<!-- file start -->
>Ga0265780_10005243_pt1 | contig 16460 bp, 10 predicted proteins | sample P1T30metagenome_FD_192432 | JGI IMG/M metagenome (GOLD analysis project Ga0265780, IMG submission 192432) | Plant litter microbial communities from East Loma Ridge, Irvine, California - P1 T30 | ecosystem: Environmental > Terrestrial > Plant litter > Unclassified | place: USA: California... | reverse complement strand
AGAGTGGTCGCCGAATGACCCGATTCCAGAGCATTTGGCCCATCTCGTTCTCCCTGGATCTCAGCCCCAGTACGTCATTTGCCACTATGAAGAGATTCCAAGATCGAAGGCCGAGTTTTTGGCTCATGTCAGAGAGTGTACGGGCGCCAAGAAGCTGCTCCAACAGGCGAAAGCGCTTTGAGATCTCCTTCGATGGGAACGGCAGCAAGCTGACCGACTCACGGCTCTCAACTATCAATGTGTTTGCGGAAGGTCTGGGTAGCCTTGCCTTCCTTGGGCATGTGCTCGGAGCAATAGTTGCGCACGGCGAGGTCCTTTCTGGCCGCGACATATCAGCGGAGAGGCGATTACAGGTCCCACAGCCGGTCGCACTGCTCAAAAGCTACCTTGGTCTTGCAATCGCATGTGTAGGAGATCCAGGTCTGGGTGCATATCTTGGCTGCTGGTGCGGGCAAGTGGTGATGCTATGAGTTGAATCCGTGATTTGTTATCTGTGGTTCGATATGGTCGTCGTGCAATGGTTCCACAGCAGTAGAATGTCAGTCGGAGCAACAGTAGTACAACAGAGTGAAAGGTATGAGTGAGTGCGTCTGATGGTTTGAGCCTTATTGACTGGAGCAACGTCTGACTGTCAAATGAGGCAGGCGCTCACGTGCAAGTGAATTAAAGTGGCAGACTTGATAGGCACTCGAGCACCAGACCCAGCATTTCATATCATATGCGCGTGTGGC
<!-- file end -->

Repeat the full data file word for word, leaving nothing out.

>Ga0265780_10005243_pt1 | contig 16460 bp, 10 predicted proteins | sample P1T30metagenome_FD_192432 | JGI IMG/M metagenome (GOLD analysis project Ga0265780, IMG submission 192432) | Plant litter microbial communities from East Loma Ridge, Irvine, California - P1 T30 | ecosystem: Environmental > Terrestrial > Plant litter > Unclassified | place: USA: California... | reverse complement strand
AGAGTGGTCGCCGAATGACCCGATTCCAGAGCATTTGGCCCATCTCGTTCTCCCTGGATCTCAGCCCCAGTACGTCATTTGCCACTATGAAGAGATTCCAAGATCGAAGGCCGAGTTTTTGGCTCATGTCAGAGAGTGTACGGGCGCCAAGAAGCTGCTCCAACAGGCGAAAGCGCTTTGAGATCTCCTTCGATGGGAACGGCAGCAAGCTGACCGACTCACGGCTCTCAACTATCAATGTGTTTGCGGAAGGTCTGGGTAGCCTTGCCTTCCTTGGGCATGTGCTCGGAGCAATAGTTGCGCACGGCGAGGTCCTTTCTGGCCGCGACATATCAGCGGAGAGGCGATTACAGGTCCCACAGCCGGTCGCACTGCTCAAAAGCTACCTTGGTCTTGCAATCGCATGTGTAGGAGATCCAGGTCTGGGTGCATATCTTGGCTGCTGGTGCGGGCAAGTGGTGATGCTATGAGTTGAATCCGTGATTTGTTATCTGTGGTTCGATATGGTCGTCGTGCAATGGTTCCACAGCAGTAGAATGTCAGTCGGAGCAACAGTAGTACAACAGAGTGAAAGGTATGAGTGAGTGCGTCTGATGGTTTGAGCCTTATTGACTGGAGCAACGTCTGACTGTCAAATGAGGCAGGCGCTCACGTGCAAGTGAATTAAAGTGGCAGACTTGATAGGCACTCGAGCACCAGACCCAGCATTTCATATCATATGCGCGTGTGGC